2019 Business Outlook for South Africa

2019 Business Outlook for South Africa

2018 has been one of the most turbulent years for the economy in recent history. After a devastating slump in the first half of the year, figures for the third quarter indicate that the economy has exited the recession, and the forecasts for next year are a little brighter. The road ahead is still like to be bumpy, however. Here’s what you need to know about the economic outlook, and how to keep your business healthy in the year ahead.

A disastrous first half of 2018

The first quarter of 2018 saw the economy shrink by 2.6% – the worst quarter-on-quarter decline since 2009. The second quarter again saw the economy shrink by 0.4%. Growing policy uncertainty weakened investment, while VAT-hikes reduced private consumption . With businesses and consumers taking hits from all sides, two consecutive quarters of negative growth indicated a recession.

Ending the year on a high

South Africa breathed a collective sigh of relief in the third quarter of 2018 – growth of 2.2% indicated recession had been escaped. The growth was driven by increased manufacturing and agricultural output, as well as household spending bouncing back. Problem-areas were fixed investment (such as in construction), due to the uncertainty around land-reform policies, and the high price of oil. However, the stage has been set for a business resurgence next year.

What to expect in 2019

While analysts’ projections for 2019 vary, there is general agreement that it will be a year of both growth and turbulence, as South Africa attempts to regenerate its economy after a tough 2018.

JPMorgan economist Sthembiso Nkalanga remains sceptical of the growth potential, saying that economic support is not sufficient, and that further policies need to be implemented to increase investment – therefore predicting a growth rate of 1.3%.

Focus Economics has a more mixed view – predicting a growth rate of 1.6%. They note that real wage increases and government policy to stimulate the economy will increase household spending and fixed investment. However, they remain concerned about a lack of structural adjustment, and that further downgrades from rating agencies could damage investment and undo positive changes.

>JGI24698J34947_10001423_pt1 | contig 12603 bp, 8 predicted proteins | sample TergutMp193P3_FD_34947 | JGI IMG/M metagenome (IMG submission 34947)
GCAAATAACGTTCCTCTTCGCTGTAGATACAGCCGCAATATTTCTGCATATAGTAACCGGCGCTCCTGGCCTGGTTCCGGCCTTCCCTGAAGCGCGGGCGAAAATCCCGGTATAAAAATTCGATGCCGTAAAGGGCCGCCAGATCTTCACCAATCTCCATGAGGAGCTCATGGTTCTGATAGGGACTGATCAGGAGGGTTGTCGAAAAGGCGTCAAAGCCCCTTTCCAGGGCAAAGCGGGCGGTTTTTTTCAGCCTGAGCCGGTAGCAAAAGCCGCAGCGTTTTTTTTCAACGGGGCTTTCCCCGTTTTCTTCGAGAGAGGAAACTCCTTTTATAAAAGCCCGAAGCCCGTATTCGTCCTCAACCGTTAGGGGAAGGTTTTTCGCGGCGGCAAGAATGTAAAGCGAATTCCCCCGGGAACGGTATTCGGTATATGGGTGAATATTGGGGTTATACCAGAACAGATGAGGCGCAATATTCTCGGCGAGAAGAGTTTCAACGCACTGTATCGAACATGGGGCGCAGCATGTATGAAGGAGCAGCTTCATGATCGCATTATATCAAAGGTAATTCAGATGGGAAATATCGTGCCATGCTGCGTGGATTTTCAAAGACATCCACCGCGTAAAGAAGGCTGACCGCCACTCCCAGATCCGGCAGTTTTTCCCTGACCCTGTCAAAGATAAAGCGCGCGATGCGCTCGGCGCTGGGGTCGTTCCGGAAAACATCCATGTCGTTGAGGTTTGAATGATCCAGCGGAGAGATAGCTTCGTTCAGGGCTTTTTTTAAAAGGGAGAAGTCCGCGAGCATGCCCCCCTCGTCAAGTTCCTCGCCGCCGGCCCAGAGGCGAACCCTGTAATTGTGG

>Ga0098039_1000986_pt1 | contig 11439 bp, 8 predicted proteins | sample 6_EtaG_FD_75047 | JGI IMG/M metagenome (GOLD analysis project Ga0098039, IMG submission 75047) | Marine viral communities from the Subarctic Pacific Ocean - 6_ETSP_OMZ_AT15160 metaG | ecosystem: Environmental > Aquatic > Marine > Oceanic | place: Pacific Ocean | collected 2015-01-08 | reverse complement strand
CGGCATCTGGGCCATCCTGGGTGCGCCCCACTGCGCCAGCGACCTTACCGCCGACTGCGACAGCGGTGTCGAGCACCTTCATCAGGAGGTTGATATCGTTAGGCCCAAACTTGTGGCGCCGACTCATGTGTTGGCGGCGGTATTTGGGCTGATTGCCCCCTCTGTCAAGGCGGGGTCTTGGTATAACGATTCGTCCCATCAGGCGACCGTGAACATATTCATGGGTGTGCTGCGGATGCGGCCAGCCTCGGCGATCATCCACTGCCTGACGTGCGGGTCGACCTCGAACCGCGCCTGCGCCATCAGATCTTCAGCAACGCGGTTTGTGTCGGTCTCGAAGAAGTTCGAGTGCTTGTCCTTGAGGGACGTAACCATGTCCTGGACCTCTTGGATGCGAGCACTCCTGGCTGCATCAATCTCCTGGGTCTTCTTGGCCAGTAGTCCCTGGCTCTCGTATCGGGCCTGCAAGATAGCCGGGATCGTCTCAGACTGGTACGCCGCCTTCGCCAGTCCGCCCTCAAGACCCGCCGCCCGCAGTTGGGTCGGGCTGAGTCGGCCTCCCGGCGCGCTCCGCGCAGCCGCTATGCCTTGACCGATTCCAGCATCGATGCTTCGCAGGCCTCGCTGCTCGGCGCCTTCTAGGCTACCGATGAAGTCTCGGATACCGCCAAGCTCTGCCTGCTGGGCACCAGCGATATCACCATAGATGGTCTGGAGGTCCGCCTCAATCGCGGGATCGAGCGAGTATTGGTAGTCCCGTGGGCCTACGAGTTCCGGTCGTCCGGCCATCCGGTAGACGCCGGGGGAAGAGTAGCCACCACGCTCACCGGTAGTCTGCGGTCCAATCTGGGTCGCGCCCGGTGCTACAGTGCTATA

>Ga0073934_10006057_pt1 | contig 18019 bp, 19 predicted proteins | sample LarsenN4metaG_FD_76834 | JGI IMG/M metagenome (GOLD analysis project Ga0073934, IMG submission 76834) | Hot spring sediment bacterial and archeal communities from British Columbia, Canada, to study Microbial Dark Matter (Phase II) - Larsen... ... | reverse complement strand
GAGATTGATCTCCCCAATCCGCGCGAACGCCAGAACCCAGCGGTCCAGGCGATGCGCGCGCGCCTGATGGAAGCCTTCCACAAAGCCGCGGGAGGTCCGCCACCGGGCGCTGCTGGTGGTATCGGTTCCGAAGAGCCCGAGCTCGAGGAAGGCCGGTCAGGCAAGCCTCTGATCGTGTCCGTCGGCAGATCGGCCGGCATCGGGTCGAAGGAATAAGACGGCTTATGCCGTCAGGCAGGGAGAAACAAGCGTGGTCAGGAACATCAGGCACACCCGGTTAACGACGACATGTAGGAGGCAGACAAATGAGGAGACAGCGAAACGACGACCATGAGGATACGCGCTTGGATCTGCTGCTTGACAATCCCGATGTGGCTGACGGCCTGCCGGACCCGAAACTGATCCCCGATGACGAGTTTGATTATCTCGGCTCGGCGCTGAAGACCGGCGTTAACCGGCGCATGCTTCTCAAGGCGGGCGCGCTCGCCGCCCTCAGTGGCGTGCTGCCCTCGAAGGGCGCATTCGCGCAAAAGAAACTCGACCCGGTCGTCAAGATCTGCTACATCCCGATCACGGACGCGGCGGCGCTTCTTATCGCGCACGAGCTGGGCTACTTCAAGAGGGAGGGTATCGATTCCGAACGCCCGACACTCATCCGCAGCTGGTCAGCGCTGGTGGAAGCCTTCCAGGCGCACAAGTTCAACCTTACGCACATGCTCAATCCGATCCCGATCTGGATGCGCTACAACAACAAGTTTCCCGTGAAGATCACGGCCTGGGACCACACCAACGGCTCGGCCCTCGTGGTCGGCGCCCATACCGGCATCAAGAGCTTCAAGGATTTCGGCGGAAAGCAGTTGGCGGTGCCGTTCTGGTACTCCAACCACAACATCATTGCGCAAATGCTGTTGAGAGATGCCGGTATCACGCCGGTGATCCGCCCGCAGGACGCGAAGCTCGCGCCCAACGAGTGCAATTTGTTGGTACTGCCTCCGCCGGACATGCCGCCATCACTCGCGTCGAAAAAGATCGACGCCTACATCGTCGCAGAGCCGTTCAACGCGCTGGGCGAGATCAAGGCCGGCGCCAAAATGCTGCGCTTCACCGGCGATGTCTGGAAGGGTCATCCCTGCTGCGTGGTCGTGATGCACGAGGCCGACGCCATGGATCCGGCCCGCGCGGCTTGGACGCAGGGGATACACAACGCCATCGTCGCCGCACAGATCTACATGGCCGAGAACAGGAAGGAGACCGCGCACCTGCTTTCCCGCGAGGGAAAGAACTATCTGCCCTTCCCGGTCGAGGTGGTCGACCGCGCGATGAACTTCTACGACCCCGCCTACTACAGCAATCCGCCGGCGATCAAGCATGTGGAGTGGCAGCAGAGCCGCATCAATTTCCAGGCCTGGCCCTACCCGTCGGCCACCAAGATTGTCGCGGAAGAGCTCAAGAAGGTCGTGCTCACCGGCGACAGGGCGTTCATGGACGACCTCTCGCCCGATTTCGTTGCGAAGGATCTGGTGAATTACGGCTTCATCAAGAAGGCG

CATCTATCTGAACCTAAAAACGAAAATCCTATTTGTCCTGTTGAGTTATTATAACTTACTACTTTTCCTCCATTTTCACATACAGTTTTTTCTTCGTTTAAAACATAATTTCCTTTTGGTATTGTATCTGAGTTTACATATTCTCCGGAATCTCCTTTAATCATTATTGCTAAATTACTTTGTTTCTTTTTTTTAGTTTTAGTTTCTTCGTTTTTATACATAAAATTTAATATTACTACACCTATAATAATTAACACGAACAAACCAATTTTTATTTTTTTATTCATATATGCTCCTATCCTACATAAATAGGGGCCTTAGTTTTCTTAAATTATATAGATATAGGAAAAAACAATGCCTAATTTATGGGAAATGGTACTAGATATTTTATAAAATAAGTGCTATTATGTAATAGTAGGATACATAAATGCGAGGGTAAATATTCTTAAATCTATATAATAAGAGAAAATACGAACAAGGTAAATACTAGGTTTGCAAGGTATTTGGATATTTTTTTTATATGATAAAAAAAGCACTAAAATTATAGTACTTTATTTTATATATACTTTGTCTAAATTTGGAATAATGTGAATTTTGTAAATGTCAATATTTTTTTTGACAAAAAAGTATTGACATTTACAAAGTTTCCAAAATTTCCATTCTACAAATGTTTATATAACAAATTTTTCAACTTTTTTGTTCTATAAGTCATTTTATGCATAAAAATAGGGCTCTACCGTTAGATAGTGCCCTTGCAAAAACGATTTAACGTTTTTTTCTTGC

Johann Els, Chief Economist at Old Mutual, is more optimistic – going so far as to predict a 2% growth rate. He notes that it is important to see South Africa within the shifting sands of the global economy. With South Africa’s strong economic ties to China, their stability is in our favour. Meanwhile, the slowing down of the United States’ growth will stabilise global markets, allowing emerging economies such as South Africa to grow, and a stronger Rand that will encourage local investment. Finally, there are massive reductions in fuel prices set for December and January – the biggest cuts since the end of 2008. This will reduce inflation and increase household consumption.

Navigating the foggy road ahead

Much of the disagreement about the outlook for 2019 is caused by unpredictable variables: government policies to create jobs should strengthen the economy, while investment in education should provide the increase in skilled labour needed to boost productivity. Policies that implement fair land-reform could both decrease uncertainty (and therefore increase investment) and boost agricultural output, while Eskom’s deal with independent energy companies may finally solve the energy crisis that has plagued business productivity. There is massive potential and many beneficial policies – their implementation will be vital. Businesses need to be prepared to for all possibilities.

Uncertain times require flexible financing

The key takeaway, then, is that businesses need to be highly adaptive: to weather the storm if there are slow periods, and to be able to rapidly expand production and invest in new infrastructure and materials if there is sudden growth. This can be incredibly difficult to manage with conventional financing. Taking out large loans before a downturn can lead to bankruptcy – while getting substantial loans to expand during an upturn can prove impossible for SMEs without sufficient collateral and credit history. With credit terms of up to 120 days necessary to make sales, this can make managing cash flow a never-ending battle.

Factoring offers a more flexible alternative. You sell your accounts receivable to a third-party organisation, called a factor, who then collects the account from your client when they are due. Merchant Factors evaluates your business on your acquisition of work rather than credit history – so you can easily expand to meet economic opportunities. With working capital worries a thing of the past, you can focus on building your business to reach its potential, no matter the challenges.

For fast, flexible business finance – contact Merchant Factors today.

Finance beyond the Numbers.